Steam Tables?

Main Question or Discussion Point

Hi folks, my prof gave us some problems calculating pressure drop in two phase flow. She did some examples and somehow she got the density of water-liquid and water-vapor from steam tables, but she did not explain how. I have never used these. I am especially stumped on the density of water-liquid. The problem gave a pressure of 7.2 MPa, Length = 3m, Area = 1.5E-4. She got a density of liquid = 736.49kg/m^3. Thanks

Related Nuclear Engineering News on Phys.org
Astronuc
Staff Emeritus
In two phase flow, the liquid and vapor are more or less in thermodynamic equiblibrium at saturated conditions. In the two phase region, the steam and liquid are considered at the same temperature for a given pressure (see saturated temperature and pressure). The energy (enthalpy) is partioned between liquid and vapor phases.

The specific enthalpy is determined from the thermodynamic quality, x, which has a value between 0 and 1. For x=0, the fluid is all liquid, and for x = 1, the fluid is all vapor.

Specific properties are given by xpg + (1-x)pf, where x is the vapor fraction, p is the property, which could be specific volume (inverse of density), specific entropy, specific energy or specific enthalpy. The subscripts g and f designate vapor and fluid, respectively.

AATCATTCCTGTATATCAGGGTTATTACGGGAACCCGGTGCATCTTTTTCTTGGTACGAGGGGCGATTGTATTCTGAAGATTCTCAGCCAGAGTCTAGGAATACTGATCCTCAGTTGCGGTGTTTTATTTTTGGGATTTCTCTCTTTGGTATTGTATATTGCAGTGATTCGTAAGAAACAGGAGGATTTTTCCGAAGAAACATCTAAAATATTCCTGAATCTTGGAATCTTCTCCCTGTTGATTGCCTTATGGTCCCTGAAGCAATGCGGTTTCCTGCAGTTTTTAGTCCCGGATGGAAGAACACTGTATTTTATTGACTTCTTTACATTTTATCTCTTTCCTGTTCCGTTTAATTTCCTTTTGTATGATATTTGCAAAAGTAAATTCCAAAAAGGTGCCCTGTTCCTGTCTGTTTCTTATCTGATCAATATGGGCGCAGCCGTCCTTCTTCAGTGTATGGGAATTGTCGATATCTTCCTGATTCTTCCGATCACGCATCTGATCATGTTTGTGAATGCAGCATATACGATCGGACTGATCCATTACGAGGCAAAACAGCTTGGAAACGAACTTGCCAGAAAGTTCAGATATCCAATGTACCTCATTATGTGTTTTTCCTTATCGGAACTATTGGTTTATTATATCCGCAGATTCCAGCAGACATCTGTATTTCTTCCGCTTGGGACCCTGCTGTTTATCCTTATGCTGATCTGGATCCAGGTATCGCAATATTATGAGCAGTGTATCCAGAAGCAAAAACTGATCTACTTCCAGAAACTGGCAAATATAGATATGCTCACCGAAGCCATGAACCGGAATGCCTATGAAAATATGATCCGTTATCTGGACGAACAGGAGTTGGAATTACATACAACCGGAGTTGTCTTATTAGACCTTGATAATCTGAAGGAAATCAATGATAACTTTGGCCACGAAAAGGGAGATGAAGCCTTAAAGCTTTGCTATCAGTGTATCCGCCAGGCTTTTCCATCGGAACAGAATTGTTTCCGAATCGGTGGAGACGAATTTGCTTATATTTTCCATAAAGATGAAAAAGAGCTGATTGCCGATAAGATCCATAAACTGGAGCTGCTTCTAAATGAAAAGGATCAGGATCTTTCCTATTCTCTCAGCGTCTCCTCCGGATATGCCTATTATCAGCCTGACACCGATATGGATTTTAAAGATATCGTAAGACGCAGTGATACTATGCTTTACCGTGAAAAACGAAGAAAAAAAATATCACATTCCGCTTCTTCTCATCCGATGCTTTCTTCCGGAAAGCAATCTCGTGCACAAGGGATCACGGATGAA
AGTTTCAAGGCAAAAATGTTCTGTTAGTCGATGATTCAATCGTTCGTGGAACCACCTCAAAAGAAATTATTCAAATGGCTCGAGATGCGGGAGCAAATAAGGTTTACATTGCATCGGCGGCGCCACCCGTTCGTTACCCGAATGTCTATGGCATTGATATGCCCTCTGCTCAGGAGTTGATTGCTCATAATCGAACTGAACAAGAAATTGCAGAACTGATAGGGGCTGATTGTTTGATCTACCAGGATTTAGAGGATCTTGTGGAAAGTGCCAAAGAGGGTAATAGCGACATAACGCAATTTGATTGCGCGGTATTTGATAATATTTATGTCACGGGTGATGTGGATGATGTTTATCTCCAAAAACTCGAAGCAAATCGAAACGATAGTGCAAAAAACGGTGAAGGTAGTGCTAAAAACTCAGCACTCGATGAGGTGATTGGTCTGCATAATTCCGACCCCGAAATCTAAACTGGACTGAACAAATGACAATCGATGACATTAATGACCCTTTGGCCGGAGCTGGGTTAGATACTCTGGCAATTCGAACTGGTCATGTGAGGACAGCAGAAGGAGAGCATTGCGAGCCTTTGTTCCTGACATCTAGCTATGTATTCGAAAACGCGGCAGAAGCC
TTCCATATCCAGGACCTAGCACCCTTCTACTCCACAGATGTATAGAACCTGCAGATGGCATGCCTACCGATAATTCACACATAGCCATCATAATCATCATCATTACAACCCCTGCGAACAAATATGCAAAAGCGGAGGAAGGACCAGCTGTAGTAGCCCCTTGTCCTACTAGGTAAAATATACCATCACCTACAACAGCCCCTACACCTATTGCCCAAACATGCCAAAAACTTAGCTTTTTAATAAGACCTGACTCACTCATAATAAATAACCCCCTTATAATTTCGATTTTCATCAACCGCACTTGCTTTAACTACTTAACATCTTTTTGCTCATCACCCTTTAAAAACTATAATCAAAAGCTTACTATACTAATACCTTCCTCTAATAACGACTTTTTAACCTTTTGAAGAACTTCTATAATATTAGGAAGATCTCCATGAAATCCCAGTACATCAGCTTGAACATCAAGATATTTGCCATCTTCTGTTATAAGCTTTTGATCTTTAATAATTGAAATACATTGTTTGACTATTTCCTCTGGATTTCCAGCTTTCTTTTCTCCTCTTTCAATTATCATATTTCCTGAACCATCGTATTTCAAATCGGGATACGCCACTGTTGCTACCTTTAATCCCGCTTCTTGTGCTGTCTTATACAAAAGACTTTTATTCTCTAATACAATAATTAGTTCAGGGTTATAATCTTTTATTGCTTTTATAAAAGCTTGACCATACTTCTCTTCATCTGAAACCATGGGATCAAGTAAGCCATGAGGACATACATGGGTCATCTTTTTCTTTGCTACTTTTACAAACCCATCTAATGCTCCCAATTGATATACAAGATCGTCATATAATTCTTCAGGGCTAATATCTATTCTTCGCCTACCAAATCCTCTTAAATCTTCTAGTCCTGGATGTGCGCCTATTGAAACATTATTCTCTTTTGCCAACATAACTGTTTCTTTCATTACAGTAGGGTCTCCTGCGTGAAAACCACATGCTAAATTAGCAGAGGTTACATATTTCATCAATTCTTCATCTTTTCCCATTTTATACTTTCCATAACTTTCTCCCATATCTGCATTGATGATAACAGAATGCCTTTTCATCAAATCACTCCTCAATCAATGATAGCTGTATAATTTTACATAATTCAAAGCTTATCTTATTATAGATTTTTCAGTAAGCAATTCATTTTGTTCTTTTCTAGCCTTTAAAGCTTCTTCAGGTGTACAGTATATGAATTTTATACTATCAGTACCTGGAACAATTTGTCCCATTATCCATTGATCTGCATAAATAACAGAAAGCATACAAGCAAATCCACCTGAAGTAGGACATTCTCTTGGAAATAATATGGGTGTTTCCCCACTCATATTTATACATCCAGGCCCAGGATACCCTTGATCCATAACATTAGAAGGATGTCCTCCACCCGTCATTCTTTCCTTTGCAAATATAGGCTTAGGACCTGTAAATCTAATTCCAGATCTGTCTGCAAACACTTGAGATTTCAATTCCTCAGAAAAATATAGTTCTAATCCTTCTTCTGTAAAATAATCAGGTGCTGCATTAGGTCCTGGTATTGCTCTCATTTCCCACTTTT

Some discussion and examples: http://www.engineersedge.com/thermodynamics/steam_tables.htm

One should be able to find discussion in a textbook on introduction to thermodynamics.

jim hardy
Gold Member
2019 Award
Dearly Missed
have you had intro to thermodynamic properties of water?

Density of each phase is a straight lookup in the saturated table.
When you have a mix of liquid and vapor it's just simple algebra to figure density of the mix

i use the one at boilerroomservices dot com, go there and click on click on Boiler Steam Tables,
they give density as specific volume which is 1/density
just look it up for the temperature or pressure you are given.
That's Mother Nature's kind gift to Thermo students - at saturated condition either temp or pressure defines your point on the saturation curve.

i use English units but metric steam tables abound at sites like engineeringtoolbox
boilerroomservices has metric ones too i think, perhaps poke around their site a bit

this is very basic to thermo so master it soon .

BTW two phase flow is not at all simple so you are allowed some initial bewilderment.

old jim